Jim Barger and Elliott Walthall are the only private attorneys general in the country ever to be tapped as part of a Department of Justice trial team in a Medicare fraud jury trial.  A noted expert on the False Claims Act, Jim Barger teaches upper level courses on the subject as an adjunct professor at the University of Alabama School of Law, which was ranked among the top 15 law schools in the nation by Business Insider in 2016. Barger has appeared on HuffPost Live, Fox 6 Atlanta, and NPR and his opinions regularly are sought by major newspaper outlets on False Claims Act Medicare enforcement, including The New York Times and The Washington Post.

Both Jim Barger and Elliott Walthall have spoken on national panels about Medicare fraud for the American Bar Association, the American Association for Justice, and Taxpayers Against Fraud. In 2015, Barger was a featured symposium speaker on Medicare Fraud and the False Claims Act at the Georgetown Law Center in Washington, DC. and in 2016, Georgetown’s American Criminal Law Review published a new research article by Barger on the public-private partnership of the False Claims Act.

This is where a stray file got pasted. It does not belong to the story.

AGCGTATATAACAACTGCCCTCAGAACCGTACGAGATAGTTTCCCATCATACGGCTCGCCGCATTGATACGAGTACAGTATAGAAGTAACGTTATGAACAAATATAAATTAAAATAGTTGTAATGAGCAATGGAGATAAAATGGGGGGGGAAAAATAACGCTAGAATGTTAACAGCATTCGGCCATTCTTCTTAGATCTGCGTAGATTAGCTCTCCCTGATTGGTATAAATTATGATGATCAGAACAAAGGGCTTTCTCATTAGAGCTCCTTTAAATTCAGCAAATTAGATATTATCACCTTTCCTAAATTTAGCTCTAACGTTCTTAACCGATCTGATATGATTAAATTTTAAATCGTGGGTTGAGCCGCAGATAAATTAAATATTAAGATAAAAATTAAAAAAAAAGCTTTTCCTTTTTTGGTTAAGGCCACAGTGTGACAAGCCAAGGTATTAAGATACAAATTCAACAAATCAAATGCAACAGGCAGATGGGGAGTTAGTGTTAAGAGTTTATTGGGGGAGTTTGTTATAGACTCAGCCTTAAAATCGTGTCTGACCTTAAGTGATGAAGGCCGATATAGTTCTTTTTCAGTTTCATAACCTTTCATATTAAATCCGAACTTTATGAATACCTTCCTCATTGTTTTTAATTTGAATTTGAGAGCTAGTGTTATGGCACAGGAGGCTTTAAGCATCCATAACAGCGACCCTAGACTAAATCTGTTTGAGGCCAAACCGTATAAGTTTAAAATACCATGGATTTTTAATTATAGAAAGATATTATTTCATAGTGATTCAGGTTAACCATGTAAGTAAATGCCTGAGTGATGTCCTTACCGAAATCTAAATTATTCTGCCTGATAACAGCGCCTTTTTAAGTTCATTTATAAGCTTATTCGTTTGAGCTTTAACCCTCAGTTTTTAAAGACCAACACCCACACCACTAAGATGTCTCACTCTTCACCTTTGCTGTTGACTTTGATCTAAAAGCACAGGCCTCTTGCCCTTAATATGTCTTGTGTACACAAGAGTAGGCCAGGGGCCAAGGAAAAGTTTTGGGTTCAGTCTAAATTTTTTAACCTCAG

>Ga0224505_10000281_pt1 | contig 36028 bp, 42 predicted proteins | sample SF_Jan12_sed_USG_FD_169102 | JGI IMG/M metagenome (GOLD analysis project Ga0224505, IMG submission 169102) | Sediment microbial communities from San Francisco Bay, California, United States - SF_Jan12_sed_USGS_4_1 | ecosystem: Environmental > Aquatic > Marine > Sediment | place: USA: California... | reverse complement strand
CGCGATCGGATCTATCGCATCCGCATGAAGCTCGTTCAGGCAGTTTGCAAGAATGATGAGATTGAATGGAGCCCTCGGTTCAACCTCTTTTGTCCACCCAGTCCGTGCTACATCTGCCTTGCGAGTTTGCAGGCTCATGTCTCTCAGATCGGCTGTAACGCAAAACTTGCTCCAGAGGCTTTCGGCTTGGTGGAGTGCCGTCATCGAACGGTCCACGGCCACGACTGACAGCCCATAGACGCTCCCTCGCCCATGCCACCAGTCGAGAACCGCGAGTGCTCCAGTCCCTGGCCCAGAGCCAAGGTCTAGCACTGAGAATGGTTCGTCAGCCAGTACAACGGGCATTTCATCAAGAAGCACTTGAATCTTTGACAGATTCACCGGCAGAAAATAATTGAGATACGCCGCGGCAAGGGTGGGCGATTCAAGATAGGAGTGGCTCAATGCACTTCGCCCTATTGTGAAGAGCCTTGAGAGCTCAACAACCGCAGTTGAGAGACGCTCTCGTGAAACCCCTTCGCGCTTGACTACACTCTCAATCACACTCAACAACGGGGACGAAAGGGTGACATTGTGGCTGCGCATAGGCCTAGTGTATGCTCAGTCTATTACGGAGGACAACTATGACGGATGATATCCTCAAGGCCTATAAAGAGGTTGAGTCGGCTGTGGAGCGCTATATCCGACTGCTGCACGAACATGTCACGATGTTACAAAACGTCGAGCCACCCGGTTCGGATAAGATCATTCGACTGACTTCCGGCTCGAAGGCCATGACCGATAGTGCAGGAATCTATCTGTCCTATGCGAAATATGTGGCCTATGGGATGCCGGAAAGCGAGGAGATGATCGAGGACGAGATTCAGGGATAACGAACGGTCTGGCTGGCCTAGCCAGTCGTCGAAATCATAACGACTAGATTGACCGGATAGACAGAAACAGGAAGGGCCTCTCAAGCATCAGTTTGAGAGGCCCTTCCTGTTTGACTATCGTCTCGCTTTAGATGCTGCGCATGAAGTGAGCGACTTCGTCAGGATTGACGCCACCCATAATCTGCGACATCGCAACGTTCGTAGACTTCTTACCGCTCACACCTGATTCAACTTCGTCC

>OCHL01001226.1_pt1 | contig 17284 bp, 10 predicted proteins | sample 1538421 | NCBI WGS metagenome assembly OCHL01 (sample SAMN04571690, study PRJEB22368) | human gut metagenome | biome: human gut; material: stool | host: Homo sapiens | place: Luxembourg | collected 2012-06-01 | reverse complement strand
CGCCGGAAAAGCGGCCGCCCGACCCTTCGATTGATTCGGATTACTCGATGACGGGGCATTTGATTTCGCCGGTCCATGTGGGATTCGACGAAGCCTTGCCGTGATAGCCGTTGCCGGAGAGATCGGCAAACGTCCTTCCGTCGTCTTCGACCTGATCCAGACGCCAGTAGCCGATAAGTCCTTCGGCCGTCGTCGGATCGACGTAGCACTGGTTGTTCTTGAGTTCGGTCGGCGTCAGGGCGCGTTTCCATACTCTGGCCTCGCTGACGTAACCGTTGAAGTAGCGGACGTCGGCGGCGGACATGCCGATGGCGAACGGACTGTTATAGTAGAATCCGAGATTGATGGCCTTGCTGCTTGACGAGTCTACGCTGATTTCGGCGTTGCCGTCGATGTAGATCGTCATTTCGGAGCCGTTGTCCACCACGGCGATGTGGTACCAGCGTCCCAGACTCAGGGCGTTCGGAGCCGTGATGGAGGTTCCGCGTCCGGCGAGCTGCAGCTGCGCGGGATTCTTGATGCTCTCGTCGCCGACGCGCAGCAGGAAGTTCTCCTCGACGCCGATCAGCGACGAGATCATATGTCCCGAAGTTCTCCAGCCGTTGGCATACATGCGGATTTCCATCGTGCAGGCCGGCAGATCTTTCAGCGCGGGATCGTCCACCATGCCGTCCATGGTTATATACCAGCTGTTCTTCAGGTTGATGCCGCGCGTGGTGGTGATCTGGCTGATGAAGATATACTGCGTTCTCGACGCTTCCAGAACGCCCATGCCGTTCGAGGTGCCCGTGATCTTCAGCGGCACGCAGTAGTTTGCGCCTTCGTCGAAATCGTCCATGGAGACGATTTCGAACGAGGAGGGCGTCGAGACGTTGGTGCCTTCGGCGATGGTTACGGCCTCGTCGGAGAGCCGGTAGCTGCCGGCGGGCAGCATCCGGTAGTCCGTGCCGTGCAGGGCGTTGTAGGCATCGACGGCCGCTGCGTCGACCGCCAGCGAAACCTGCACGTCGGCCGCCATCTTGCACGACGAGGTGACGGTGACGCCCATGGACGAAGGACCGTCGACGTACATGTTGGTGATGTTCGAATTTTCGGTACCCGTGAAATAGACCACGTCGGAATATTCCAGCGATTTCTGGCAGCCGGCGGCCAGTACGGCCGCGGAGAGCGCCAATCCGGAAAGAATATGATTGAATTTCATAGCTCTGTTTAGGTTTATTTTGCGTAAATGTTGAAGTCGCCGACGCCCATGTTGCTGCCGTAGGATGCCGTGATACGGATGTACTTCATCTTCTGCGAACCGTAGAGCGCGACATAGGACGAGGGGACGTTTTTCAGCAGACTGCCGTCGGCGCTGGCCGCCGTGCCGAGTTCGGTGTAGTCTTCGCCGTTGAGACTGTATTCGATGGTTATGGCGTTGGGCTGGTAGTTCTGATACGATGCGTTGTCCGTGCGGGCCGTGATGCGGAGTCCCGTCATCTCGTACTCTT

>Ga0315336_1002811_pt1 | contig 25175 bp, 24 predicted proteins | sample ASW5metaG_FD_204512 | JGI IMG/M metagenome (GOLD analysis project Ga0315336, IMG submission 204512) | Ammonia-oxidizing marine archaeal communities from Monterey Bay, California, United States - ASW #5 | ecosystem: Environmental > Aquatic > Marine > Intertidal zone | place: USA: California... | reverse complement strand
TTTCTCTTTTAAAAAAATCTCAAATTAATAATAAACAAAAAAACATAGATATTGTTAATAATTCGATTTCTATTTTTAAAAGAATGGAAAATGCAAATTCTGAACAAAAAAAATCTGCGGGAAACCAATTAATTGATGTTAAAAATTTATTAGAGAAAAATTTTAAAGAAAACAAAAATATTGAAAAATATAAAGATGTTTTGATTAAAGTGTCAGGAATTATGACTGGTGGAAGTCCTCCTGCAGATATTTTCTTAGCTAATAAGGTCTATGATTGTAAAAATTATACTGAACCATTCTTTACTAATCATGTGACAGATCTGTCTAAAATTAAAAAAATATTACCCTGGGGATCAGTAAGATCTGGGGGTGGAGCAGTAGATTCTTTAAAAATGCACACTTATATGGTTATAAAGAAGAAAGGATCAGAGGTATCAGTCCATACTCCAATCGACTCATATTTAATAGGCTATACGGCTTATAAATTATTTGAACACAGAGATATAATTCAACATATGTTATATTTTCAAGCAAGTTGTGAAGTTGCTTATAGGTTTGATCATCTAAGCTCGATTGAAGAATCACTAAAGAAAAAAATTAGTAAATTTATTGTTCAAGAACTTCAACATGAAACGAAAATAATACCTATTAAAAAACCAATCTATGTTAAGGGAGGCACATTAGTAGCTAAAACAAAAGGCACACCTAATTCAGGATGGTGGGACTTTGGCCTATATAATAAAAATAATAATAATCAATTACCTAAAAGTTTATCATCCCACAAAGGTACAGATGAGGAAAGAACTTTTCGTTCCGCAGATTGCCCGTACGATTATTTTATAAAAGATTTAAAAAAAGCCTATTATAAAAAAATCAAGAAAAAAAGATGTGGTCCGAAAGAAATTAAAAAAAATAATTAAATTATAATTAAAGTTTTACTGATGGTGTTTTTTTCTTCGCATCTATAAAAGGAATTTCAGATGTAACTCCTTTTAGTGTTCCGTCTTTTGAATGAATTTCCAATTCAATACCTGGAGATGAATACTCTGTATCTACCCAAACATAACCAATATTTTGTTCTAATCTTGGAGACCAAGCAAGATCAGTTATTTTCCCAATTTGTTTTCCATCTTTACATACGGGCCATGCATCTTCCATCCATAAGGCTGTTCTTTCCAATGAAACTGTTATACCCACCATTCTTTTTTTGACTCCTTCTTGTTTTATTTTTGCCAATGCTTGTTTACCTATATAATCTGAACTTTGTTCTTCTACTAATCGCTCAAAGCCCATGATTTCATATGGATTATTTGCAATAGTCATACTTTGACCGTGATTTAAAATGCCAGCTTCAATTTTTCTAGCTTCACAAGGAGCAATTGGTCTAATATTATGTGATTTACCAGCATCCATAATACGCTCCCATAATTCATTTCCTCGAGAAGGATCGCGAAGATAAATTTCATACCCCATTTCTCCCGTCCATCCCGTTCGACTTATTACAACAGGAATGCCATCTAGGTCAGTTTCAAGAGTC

Frohsin Barger & Walthall Represents Whistleblowers Nationwide.

Frohsin Barger & Walthall investigates and litigates qui tam actions on behalf of whistleblowers in federal and state actions across the country. Our representation includes evaluating, investigating, and filing qui tam actions as well as assisting prosecutors and investigative agents in pursuing cases and reaching settlements, with a high-percentage of our cases resulting in government intervention. We have sealed cases in multiple states across the country and regularly travel to meet with United States Attorney’s offices, State Attorney General Offices, and United States Department of Justice attorneys in Washington, DC.

Protection for Whistleblowers

Blowing the whistle on corporate fraud takes courage, and the law rewards that courage with certain protections. We understand that perhaps the most important aspect of representing corporate whistleblowers is guiding and protecting them through the difficult, stressful process of litigation. The False Claims Act provides for a whistleblower’s case to be filed under seal and for the identity of the whistleblower to be protected during the course of the government’s investigation. Further, federal laws protect against retaliation by mandating the reinstatement of wrongfully fired employees at the same seniority level, and an award of double back pay, interest, and attorneys’ fees. Finally, successful whistleblowers are entitled to substantial rewards, including up to 30% of any False Claims Act recovery which Congress has mandated is three times the amount of fraud that is proven through the whistleblower’s allegations plus substantial civil penalties.

Frohsin Barger & Walthall whistleblower cases have been featured in the following media outlets, among others: